In the late 90’s I was day trading options. The late 90’s were the lead up to the .com crash. In the early 90’s small caps exploded as tech blew up. I knew guys who made 10M on things like Compaq and Sysco and Sprint buying stock at 10 cents per share. Later they levered the hell out of it and we got Long Term Capital Management. LTCM blew up and the NY banks covered the leverage. The market narrowly missed catastrophe. Next cake .COM and stocks with no property and no earnings, not worth anything were trading in the stratosphere. This is when I was trading options. JDSU was typical. It would undergo a stock split every 90 days with the stock eventually reaching 150 bux so a single share might split 8 times in a year and the price soared to 150 bux a share. Eventually the party was over the musical chairs were filled and JDSU did not have a chair. The stock went to $2 and the stock did a 8:1 reverse split. I made money trading JDSU till I lost money. I still don’t have a clue exactly what I owned in the stock from a value perspective, but what I cared to own was access to cash flow. JDSU LMNOP QRSTUV whatever, all I was doing was trading cash flow and momentum. It’s like sky diving. The acceleration is breath taking and only ends once the ground is hit. By then you better have risk management in place. If you don’t you will bounce. That is what sky divers say happens to people who “go in”, that is suddenly decelerate without deploying their risk management. I’ve seen bounces, they are not pretty. Pretty much everything gets crushed.
I didn’t manage my risk very well in 1999 and managed to loose 1M. I made it back and managed to loose that same 1M in 2008. I made it back as well. In 1999 I did have what I thought of as risk management. I didn’t know much about bonds but I did own some muni zero coupon strips that were paying 7.5%. I had GE. GE got to 57 bux in Aug 2000 AND NEVER RECOVERED! It’s taken GE 20 years to die but dead it is. I owned Fidelity Countrafund It was 6.5 bux in 1999, went to 7.8 bux in 2007 and is about 14 bux today. I sold Contrafund around 2008 but had I held it over 20 years I basically would have doubled my money in that period. That’s a 3.5% rate of return over 20 years dividends reinvested. I did own some Fidelity tech mutual funds in 1999 that actually went out of business. I thought I owned diversity. The interesting thing about 2000 was everybody and their brother was a trader. My contractor who had dropped out of high school had 1M in the market and was filling me in on his book out on my driveway back then. Didn’t turn out so well for either of us, but my risk management was better than his.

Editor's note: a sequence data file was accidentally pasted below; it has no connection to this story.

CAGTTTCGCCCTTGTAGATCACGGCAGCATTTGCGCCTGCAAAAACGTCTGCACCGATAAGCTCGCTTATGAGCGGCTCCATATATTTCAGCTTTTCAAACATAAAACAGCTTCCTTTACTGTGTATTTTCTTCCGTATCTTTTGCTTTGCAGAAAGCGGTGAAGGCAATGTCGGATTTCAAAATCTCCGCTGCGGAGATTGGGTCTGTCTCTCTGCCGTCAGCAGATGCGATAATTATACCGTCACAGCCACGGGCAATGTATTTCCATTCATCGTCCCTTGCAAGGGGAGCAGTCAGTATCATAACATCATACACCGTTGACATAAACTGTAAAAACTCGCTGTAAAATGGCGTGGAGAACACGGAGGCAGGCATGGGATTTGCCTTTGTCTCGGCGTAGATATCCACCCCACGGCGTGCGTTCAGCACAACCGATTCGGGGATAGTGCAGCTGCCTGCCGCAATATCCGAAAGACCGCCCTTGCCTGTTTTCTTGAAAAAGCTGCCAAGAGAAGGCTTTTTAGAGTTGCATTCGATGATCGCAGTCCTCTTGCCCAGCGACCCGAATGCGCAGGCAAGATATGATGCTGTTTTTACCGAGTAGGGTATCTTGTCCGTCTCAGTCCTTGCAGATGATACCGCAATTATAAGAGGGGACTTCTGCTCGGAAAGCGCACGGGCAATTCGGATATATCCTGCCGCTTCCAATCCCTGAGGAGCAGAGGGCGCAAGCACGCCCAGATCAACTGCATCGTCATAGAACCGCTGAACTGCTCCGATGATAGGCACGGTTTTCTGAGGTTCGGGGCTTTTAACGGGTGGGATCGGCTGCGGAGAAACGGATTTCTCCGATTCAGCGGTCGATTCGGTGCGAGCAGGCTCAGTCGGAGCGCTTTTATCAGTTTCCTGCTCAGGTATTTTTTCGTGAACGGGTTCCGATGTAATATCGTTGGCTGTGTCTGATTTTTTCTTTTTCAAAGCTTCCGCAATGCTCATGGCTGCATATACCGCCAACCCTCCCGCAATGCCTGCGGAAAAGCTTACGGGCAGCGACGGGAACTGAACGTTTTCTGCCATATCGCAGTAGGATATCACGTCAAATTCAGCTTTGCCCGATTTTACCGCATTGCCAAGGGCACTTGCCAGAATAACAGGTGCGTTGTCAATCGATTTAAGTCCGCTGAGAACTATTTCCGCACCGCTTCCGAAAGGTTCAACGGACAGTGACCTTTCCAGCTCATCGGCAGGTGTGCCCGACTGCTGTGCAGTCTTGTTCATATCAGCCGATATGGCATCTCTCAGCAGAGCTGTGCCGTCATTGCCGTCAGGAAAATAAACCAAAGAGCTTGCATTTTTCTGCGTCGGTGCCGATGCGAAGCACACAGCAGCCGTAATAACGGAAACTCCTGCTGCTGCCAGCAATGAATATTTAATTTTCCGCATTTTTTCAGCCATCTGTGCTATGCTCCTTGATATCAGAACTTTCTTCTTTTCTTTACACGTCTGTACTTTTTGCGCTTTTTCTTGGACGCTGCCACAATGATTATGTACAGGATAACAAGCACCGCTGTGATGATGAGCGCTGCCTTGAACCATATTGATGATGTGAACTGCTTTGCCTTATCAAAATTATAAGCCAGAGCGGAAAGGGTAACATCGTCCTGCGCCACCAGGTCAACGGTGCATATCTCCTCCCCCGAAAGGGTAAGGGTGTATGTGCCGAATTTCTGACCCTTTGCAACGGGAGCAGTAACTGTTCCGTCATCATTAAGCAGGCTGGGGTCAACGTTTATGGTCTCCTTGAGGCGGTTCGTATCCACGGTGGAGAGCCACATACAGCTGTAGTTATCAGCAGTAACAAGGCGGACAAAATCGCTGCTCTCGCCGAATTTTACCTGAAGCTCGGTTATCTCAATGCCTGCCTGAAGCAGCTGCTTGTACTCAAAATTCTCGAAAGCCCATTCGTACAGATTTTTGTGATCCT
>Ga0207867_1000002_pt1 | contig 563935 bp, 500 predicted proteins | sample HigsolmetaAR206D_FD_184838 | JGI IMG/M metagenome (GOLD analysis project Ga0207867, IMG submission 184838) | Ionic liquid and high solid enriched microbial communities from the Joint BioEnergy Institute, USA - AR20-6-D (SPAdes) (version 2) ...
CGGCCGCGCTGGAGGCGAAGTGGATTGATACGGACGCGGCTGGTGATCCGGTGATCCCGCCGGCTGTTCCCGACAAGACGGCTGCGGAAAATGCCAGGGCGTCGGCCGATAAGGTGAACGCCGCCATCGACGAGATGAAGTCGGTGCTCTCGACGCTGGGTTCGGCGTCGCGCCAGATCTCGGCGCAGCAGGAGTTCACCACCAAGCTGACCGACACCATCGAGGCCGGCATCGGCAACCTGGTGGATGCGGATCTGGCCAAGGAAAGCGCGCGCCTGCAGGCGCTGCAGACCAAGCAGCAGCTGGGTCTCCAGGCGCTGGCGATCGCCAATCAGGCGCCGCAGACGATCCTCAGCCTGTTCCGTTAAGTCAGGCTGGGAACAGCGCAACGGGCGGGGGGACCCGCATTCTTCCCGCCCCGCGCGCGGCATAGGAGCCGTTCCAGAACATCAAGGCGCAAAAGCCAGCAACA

In 2005 or so I was having coffee after Church talking to a welder. He owned 5 acres of scrub land out in the sticks near where I live. He was telling me how the 5 acres across the street from him had sold for 90K an acre. I said 90K an ACRE? SELLLLLL I said!! I had priced 10 acres a few years earlier for 4.5K an acre in a much better location and I couldn’t get myself to pull the trigger so no way was 90K an acre reasonable by any stretch. He just looked at me and said: what if it goes to 120? I live in rural FL out where I live there are no lights to pollute the night time sky. My neighbor to the east is the Atlantic ocean so when I get up to pee the eastern sky is magnificent. That same 5 acre plot today would fetch 9.5K/acre. If I was in the market I’d wait a year and could probably get it for7K.
This time feels very much to me like 1999 and 2005. High school dropout contractors and welders are all tycoons. Not to diss them at all. They are my patients neighbors and friends. They go to my Church and shop at my Walgreens. So the question is what does price actually measure these days?
I looked at the market today and saw this:
I’ve read that there are several million new brokerage accounts that have been opened since the crash in March. I’ve read that many peeps on unemployment ate making more on unemployment than they made working. I read that peeps are getting an extra $600/wk. How is it the NAS closes up .29% while the Dow closes down 1.09%? That’s a 1.4% spread! The answer is this is 1999. This is my contractor sitting at home trading QQQ waiting for the job to come back. This is JDSU. This is 90K/acre. This is where the 4T in stimulus went. This is living in a video game called “Stock Market”. This is every fund manager having to go “all in” or else be left behind and loose his job. The laws of gravity have not been repealed. I just reviewed a side deck of world wide demand and world wide production and world wide shipping (supply chain) on a region by region basis. This deck is what life is like outside the video game.
Here is an example Singapore. Singapore is a city state Island in south Malaysia. It is a wealthy country and has 6M people and had 25 Covid deaths with 38K infections. Here are a couple charts of what’s going on in Singapore
Recreation is down 65% and work is down 60%. This is common across the world. Nothing anywhere is gangbusters. The title of the report is “Slowly Recovering”. Is Singapore consistent with a NAS of 10K? What happens to QQQ when the stimulus rolls off in July and NAS has a down day? What does price measure? Rate of change or value?